Easy Science Experiments for Kids

My kids LOVE doing little science experiments. They could do them all afternoon…ok who am I kidding? I am the one who loves doing them and have brainwashed my children along the way.   I remember doing a few as a kid with basic kitchen ingredients that we always had. It was so fun showing my kids the same experiments and watching their faces light up!  We’ve learned some new ones over the years and thought it would be fun to share some of our favorites. {I would LOVE LOVE LOVE to hear some that you have done. Leave me a comment and we will try them too!}

Freaked Out Pepper
This is the one I did all the time when I was little. Who doesn’t have dish soap and pepper on hand at all times? It’s a quick and easy little experiment for the kids.

Pour some water into a shallow bowl.
Sprinkle ground pepper over the water.
Pour a small drop of dish soap on your index finger and dip your finger into the center of the dish of water.
The pepper freaks out and runs to the side!
Bobbing Raisins
Put a few raising in a jar/glass.
Add some soda. 7-up and clear sodas work great, but we only had an orange Fanta. It worked too, but wasn’t quite as easy to see all of the raisins.
The raisins become surrounded by the carbonated bubbles and start bobbing to the surface and then fall. It is fun to watch! We even made a little video showing the raising bobbing up and down. Pardon the silly voices and whining in the background!
 
Rocket Balloon
This little rocket balloon was super quick to make. You will need a straw (about 5″), balloon and a long length of string.

String up your straw. Sometimes adding a little piece of tape on the end of the string helps thread the straw easier.

Hold an inflated balloon against the straw (do not tie off balloon, just hold it)

Tape the straw to the balloon with a piece of tape.
Now watch what happens…
 We all started giggling when the balloon started making the farting sound. The longer the string and bigger the balloon, the father the balloon will go.
Fizzing Colors

Baking soda and vinegar is nothing new, but Kaylee came up to me the other day and said, “Can I do an experiment by myself?” The first thing I thought of was mixing some colors with vinegar and baking soda. It’s easy, quick and simple for little ones to do.

She added a drop of food coloring into each cup and a small scoop of baking soda.

Then she added a tablespoon of vinegar and watched the reaction.

“This is SO cool!” She loved it and kept adding small amounts of vinegar and baking soda to keep the reaction going over and over and over.

Creating Colors

Kaylee had so much fun with the previous “experiment” that we kept going. With just water and food coloring.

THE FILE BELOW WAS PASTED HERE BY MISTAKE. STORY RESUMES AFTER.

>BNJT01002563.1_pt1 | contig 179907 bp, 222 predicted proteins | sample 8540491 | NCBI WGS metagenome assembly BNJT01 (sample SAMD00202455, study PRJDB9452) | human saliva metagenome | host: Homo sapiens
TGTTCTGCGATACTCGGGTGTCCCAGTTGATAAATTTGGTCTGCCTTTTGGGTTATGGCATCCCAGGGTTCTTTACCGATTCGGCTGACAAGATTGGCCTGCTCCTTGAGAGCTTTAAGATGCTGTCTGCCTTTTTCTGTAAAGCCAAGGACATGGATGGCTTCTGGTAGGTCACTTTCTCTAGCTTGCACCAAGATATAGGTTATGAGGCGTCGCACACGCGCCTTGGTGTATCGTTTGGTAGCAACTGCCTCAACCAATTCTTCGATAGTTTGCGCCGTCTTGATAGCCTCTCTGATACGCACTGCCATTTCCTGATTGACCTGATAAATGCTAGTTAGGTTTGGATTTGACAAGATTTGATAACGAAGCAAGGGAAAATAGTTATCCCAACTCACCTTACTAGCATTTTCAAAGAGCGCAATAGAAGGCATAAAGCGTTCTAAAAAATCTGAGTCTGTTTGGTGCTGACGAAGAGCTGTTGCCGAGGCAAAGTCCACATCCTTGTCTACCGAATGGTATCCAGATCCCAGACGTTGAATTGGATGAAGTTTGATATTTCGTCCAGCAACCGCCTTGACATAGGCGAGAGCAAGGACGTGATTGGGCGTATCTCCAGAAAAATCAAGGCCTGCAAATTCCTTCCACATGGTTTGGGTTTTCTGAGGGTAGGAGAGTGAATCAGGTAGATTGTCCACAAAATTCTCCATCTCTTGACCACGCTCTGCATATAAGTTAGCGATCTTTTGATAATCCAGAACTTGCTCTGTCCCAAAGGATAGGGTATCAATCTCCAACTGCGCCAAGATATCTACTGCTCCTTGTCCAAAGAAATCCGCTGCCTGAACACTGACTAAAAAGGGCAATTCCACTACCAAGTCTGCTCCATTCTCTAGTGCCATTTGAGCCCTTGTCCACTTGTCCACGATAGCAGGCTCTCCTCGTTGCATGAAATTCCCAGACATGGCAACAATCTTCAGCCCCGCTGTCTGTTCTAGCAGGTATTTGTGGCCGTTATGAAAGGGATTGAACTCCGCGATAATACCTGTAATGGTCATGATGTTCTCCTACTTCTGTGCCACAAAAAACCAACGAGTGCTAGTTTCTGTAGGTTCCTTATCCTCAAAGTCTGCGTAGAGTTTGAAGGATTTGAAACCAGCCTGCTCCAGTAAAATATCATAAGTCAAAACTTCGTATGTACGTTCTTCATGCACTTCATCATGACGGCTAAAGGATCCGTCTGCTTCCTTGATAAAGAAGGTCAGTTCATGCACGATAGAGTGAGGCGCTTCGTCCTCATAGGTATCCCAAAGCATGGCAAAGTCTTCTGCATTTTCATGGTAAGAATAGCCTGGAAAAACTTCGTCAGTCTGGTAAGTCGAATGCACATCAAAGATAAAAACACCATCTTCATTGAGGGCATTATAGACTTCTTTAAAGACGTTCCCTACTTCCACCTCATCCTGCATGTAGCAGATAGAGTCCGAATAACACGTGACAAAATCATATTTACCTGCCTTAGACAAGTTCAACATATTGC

Wondering what she is wearing around her neck? She was pretending to be a puppy and made herself a collar with an old navy tag and a piece of ribbon :)

In each cup she added  two drops of food coloring in different colors. Then some water to see what new color was created.

Again, she was totally mesmerized! I just love kids!! It’s so fun to see her reactions and the joy she finds in the every day things we take for granted.

When she was all done, she mixed all of the cups of colors to make…black.
Ready for even MORE fun science experiments for kids?
I found a bunch of fun projects for kids a couple of years ago for my nieces and nephews and put them together in a Super Science Kit. They loved it and it was a lot of fun to make. I provided all of the ingredients and put them in baggies with a card that had the instructions on it.

This would be a fun summer activity for kids to do as well! You can find all of the fun science experiments I included in the gift, as well as the pdf file for the recipe cards, on my Super Science Kit post.

Our summer has gotten off to a great start. I hope yours has too!

Comments

  1. We do one all the time that is like a combination of the pepper experiment and the food coloring one… Drop a few drops of food coloring of different colors in a shallow saucer of milk (place the drops separately so the colors don’t mix). Put a small drop of dish soap on the end of a toothpick. Touch the soapy end of the toothpick in the center of the food color drops and watch the colors swirl like magic! The dish soap breaks the surface tension where it touches the milk, similar to the pepper experiment, which makes the stronger surface tension in the surrounding liquid pull the pepper/food coloring over to it.

    • Thank you! I think the kids would love to try that one. They had friends over tonight and were doing some experiments. We’ll definitely add this one to our list!

  2. What a fun-tastic idea, especially something fun (and education) to do during the summer break … can you share your kit cards with us?

    grace
    ghalim at yahoo dot com

  3. Hi! I’d love to do the fizzy color experiment with my students, and wanted to know if I could use your pictures in a PPT presentation that shows the directions to my visual learners. I look forward to hearing from you!

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